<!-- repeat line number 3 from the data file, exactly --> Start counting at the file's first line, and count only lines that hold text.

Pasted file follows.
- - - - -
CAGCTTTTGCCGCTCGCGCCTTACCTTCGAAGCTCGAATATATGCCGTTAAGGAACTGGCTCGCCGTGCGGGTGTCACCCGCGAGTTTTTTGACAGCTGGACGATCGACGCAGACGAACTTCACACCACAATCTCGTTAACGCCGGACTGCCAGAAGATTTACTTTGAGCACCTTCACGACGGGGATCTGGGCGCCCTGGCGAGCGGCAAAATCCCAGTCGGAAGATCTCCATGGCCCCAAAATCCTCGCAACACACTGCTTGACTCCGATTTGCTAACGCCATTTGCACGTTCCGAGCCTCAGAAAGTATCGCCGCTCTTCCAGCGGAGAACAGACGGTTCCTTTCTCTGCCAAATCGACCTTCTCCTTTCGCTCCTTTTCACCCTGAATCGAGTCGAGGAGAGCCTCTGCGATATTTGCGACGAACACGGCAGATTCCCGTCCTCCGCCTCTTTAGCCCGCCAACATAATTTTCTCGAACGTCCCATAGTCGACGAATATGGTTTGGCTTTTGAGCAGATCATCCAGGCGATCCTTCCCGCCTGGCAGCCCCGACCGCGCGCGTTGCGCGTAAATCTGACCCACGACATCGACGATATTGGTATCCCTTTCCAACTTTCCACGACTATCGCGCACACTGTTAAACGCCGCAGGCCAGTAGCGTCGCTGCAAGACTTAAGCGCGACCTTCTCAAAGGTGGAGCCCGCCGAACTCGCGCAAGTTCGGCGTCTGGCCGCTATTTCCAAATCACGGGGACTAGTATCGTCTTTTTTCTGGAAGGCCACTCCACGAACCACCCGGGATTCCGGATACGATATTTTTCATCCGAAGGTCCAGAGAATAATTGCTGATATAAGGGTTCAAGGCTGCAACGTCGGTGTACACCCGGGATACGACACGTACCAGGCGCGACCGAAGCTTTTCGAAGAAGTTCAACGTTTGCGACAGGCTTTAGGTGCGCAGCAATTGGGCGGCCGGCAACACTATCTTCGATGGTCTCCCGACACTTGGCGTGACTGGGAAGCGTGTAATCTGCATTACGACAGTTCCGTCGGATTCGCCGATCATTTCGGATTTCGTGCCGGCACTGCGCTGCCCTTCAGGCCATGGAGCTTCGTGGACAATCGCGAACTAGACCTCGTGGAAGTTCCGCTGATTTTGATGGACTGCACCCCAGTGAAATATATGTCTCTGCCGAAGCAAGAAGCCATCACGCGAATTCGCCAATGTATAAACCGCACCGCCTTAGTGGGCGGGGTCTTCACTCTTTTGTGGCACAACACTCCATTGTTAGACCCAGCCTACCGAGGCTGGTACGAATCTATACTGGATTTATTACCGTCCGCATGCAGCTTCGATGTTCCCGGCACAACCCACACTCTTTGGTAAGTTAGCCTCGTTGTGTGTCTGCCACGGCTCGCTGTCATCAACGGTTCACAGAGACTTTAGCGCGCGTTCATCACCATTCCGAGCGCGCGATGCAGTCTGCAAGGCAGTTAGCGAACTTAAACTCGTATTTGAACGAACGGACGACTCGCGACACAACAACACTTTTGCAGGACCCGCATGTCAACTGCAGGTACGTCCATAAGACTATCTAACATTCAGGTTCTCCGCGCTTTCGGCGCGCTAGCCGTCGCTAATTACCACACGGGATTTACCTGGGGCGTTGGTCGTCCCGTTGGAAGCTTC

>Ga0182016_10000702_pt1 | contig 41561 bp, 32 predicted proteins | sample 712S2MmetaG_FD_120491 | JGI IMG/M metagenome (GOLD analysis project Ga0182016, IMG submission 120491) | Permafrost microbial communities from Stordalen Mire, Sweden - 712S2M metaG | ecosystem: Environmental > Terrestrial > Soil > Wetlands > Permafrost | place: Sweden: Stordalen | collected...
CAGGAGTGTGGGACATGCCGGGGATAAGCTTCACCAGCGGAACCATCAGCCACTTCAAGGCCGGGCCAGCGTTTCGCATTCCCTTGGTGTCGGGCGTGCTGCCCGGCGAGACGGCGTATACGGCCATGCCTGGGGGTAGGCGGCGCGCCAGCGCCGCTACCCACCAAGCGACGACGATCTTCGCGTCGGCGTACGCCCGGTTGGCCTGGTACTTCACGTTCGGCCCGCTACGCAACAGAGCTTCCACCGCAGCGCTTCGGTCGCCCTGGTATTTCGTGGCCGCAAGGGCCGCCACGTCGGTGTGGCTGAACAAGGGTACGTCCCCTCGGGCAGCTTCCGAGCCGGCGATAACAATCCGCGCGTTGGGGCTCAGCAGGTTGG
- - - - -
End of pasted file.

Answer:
CAGGAGTGTGGGACATGCCGGGGATAAGCTTCACCAGCGGAACCATCAGCCACTTCAAGGCCGGGCCAGCGTTTCGCATTCCCTTGGTGTCGGGCGTGCTGCCCGGCGAGACGGCGTATACGGCCATGCCTGGGGGTAGGCGGCGCGCCAGCGCCGCTACCCACCAAGCGACGACGATCTTCGCGTCGGCGTACGCCCGGTTGGCCTGGTACTTCACGTTCGGCCCGCTACGCAACAGAGCTTCCACCGCAGCGCTTCGGTCGCCCTGGTATTTCGTGGCCGCAAGGGCCGCCACGTCGGTGTGGCTGAACAAGGGTACGTCCCCTCGGGCAGCTTCCGAGCCGGCGATAACAATCCGCGCGTTGGGGCTCAGCAGGTTGG